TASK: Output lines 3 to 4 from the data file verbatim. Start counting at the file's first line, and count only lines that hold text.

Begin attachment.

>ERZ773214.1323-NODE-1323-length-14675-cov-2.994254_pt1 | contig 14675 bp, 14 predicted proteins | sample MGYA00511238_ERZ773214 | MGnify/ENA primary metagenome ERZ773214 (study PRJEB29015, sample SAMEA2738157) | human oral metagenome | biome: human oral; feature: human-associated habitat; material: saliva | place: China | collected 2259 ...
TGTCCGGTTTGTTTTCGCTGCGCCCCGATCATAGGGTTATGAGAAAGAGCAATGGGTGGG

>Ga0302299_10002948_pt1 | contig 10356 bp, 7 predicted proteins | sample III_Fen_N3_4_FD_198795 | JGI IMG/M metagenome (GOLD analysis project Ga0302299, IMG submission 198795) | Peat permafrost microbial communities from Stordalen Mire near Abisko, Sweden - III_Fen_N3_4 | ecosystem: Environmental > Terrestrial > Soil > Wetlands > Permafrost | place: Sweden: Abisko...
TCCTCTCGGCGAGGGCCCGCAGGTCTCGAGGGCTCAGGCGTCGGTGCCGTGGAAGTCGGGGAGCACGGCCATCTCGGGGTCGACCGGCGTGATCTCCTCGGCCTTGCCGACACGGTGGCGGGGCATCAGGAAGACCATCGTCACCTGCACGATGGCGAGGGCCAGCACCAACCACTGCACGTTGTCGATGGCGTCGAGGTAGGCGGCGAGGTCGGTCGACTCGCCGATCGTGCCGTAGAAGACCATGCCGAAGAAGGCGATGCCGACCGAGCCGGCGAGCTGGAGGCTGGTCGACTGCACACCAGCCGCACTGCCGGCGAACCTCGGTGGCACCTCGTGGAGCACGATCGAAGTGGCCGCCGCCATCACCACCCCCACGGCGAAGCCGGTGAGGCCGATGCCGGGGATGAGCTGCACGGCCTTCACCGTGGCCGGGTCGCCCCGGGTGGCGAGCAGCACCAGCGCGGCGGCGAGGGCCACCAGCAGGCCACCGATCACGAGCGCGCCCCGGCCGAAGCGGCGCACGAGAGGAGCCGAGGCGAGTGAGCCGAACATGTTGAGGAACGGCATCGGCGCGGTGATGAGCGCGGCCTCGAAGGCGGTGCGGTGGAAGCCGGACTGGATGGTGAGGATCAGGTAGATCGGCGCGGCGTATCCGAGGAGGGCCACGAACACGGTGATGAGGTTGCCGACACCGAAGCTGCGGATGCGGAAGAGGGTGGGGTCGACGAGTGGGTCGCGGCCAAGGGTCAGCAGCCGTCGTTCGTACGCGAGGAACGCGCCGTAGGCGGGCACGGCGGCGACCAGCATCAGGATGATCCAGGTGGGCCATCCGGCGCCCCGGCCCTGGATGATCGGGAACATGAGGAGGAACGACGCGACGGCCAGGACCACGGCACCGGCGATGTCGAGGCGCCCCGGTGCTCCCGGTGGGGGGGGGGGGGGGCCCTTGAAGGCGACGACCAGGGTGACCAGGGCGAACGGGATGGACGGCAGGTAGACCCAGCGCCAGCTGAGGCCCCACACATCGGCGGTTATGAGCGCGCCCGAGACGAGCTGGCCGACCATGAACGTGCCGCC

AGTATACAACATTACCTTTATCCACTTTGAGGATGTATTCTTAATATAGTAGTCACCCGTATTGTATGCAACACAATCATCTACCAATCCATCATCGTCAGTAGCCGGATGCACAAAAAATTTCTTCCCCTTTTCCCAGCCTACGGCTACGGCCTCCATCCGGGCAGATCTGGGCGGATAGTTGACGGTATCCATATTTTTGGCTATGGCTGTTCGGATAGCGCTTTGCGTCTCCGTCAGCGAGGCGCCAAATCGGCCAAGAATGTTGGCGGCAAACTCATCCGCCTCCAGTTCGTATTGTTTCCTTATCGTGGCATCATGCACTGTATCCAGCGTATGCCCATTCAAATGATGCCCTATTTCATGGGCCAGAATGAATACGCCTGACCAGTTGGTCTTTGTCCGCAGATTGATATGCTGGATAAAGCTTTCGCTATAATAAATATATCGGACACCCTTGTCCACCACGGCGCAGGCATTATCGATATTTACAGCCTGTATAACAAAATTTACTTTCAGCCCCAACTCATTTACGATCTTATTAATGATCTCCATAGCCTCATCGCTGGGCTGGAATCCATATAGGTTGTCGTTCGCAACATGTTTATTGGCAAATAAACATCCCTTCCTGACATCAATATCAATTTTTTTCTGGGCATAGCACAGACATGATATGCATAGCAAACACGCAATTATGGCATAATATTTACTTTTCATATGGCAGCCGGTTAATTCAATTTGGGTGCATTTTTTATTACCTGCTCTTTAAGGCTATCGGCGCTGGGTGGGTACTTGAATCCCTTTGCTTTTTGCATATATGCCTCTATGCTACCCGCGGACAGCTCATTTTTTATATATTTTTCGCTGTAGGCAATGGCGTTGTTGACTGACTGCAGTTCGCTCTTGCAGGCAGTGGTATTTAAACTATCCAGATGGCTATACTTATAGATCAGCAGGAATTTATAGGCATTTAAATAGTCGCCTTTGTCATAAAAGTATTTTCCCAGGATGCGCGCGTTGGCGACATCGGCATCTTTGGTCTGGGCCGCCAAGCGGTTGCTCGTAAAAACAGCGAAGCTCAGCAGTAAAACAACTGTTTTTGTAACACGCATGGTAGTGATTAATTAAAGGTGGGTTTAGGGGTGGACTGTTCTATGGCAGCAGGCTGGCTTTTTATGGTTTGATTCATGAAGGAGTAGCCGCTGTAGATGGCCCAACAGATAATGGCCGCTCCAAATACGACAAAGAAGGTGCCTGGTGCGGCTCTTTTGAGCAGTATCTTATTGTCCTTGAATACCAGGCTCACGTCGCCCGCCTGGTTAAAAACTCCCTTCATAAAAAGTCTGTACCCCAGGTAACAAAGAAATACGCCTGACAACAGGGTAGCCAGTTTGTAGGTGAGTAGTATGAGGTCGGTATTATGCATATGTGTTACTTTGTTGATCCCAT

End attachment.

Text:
>Ga0302299_10002948_pt1 | contig 10356 bp, 7 predicted proteins | sample III_Fen_N3_4_FD_198795 | JGI IMG/M metagenome (GOLD analysis project Ga0302299, IMG submission 198795) | Peat permafrost microbial communities from Stordalen Mire near Abisko, Sweden - III_Fen_N3_4 | ecosystem: Environmental > Terrestrial > Soil > Wetlands > Permafrost | place: Sweden: Abisko...
TCCTCTCGGCGAGGGCCCGCAGGTCTCGAGGGCTCAGGCGTCGGTGCCGTGGAAGTCGGGGAGCACGGCCATCTCGGGGTCGACCGGCGTGATCTCCTCGGCCTTGCCGACACGGTGGCGGGGCATCAGGAAGACCATCGTCACCTGCACGATGGCGAGGGCCAGCACCAACCACTGCACGTTGTCGATGGCGTCGAGGTAGGCGGCGAGGTCGGTCGACTCGCCGATCGTGCCGTAGAAGACCATGCCGAAGAAGGCGATGCCGACCGAGCCGGCGAGCTGGAGGCTGGTCGACTGCACACCAGCCGCACTGCCGGCGAACCTCGGTGGCACCTCGTGGAGCACGATCGAAGTGGCCGCCGCCATCACCACCCCCACGGCGAAGCCGGTGAGGCCGATGCCGGGGATGAGCTGCACGGCCTTCACCGTGGCCGGGTCGCCCCGGGTGGCGAGCAGCACCAGCGCGGCGGCGAGGGCCACCAGCAGGCCACCGATCACGAGCGCGCCCCGGCCGAAGCGGCGCACGAGAGGAGCCGAGGCGAGTGAGCCGAACATGTTGAGGAACGGCATCGGCGCGGTGATGAGCGCGGCCTCGAAGGCGGTGCGGTGGAAGCCGGACTGGATGGTGAGGATCAGGTAGATCGGCGCGGCGTATCCGAGGAGGGCCACGAACACGGTGATGAGGTTGCCGACACCGAAGCTGCGGATGCGGAAGAGGGTGGGGTCGACGAGTGGGTCGCGGCCAAGGGTCAGCAGCCGTCGTTCGTACGCGAGGAACGCGCCGTAGGCGGGCACGGCGGCGACCAGCATCAGGATGATCCAGGTGGGCCATCCGGCGCCCCGGCCCTGGATGATCGGGAACATGAGGAGGAACGACGCGACGGCCAGGACCACGGCACCGGCGATGTCGAGGCGCCCCGGTGCTCCCGGTGGGGGGGGGGGGGGGCCCTTGAAGGCGACGACCAGGGTGACCAGGGCGAACGGGATGGACGGCAGGTAGACCCAGCGCCAGCTGAGGCCCCACACATCGGCGGTTATGAGCGCGCCCGAGACGAGCTGGCCGACCATGAACGTGCCGCC